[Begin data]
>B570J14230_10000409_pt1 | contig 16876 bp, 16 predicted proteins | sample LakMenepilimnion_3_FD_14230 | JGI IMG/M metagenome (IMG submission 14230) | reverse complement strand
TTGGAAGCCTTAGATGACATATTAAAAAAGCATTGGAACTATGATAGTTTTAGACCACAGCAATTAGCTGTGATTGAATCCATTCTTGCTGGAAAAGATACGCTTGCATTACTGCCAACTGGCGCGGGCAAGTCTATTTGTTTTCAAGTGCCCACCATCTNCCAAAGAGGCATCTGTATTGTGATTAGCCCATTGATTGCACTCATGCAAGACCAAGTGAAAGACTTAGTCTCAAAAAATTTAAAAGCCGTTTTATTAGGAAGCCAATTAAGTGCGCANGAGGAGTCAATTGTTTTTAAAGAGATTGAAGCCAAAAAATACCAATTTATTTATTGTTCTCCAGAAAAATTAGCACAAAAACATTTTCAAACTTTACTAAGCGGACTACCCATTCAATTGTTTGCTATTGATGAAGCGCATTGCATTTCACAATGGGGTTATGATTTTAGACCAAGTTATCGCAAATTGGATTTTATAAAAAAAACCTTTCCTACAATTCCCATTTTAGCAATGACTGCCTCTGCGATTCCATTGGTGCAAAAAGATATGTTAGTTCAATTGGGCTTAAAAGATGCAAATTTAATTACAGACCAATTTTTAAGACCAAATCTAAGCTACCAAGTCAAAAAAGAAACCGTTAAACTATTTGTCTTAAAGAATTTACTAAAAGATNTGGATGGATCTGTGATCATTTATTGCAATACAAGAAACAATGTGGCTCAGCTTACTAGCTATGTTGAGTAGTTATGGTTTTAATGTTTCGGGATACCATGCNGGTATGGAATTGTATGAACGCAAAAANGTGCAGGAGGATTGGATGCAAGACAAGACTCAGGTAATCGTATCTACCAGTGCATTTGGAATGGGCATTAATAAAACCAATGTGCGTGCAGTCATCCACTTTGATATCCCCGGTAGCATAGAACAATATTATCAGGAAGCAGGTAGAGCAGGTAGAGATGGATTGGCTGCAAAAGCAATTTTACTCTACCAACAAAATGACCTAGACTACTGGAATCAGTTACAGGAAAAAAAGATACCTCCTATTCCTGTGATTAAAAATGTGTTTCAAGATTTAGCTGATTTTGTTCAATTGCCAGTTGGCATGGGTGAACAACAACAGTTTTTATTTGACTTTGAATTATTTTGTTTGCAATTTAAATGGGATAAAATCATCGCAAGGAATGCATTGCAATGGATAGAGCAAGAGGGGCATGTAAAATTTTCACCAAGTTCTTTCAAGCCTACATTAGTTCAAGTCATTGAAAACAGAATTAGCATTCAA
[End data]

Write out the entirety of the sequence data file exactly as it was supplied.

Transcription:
>B570J14230_10000409_pt1 | contig 16876 bp, 16 predicted proteins | sample LakMenepilimnion_3_FD_14230 | JGI IMG/M metagenome (IMG submission 14230) | reverse complement strand
TTGGAAGCCTTAGATGACATATTAAAAAAGCATTGGAACTATGATAGTTTTAGACCACAGCAATTAGCTGTGATTGAATCCATTCTTGCTGGAAAAGATACGCTTGCATTACTGCCAACTGGCGCGGGCAAGTCTATTTGTTTTCAAGTGCCCACCATCTNCCAAAGAGGCATCTGTATTGTGATTAGCCCATTGATTGCACTCATGCAAGACCAAGTGAAAGACTTAGTCTCAAAAAATTTAAAAGCCGTTTTATTAGGAAGCCAATTAAGTGCGCANGAGGAGTCAATTGTTTTTAAAGAGATTGAAGCCAAAAAATACCAATTTATTTATTGTTCTCCAGAAAAATTAGCACAAAAACATTTTCAAACTTTACTAAGCGGACTACCCATTCAATTGTTTGCTATTGATGAAGCGCATTGCATTTCACAATGGGGTTATGATTTTAGACCAAGTTATCGCAAATTGGATTTTATAAAAAAAACCTTTCCTACAATTCCCATTTTAGCAATGACTGCCTCTGCGATTCCATTGGTGCAAAAAGATATGTTAGTTCAATTGGGCTTAAAAGATGCAAATTTAATTACAGACCAATTTTTAAGACCAAATCTAAGCTACCAAGTCAAAAAAGAAACCGTTAAACTATTTGTCTTAAAGAATTTACTAAAAGATNTGGATGGATCTGTGATCATTTATTGCAATACAAGAAACAATGTGGCTCAGCTTACTAGCTATGTTGAGTAGTTATGGTTTTAATGTTTCGGGATACCATGCNGGTATGGAATTGTATGAACGCAAAAANGTGCAGGAGGATTGGATGCAAGACAAGACTCAGGTAATCGTATCTACCAGTGCATTTGGAATGGGCATTAATAAAACCAATGTGCGTGCAGTCATCCACTTTGATATCCCCGGTAGCATAGAACAATATTATCAGGAAGCAGGTAGAGCAGGTAGAGATGGATTGGCTGCAAAAGCAATTTTACTCTACCAACAAAATGACCTAGACTACTGGAATCAGTTACAGGAAAAAAAGATACCTCCTATTCCTGTGATTAAAAATGTGTTTCAAGATTTAGCTGATTTTGTTCAATTGCCAGTTGGCATGGGTGAACAACAACAGTTTTTATTTGACTTTGAATTATTTTGTTTGCAATTTAAATGGGATAAAATCATCGCAAGGAATGCATTGCAATGGATAGAGCAAGAGGGGCATGTAAAATTTTCACCAAGTTCTTTCAAGCCTACATTAGTTCAAGTCATTGAAAACAGAATTAGCATTCAA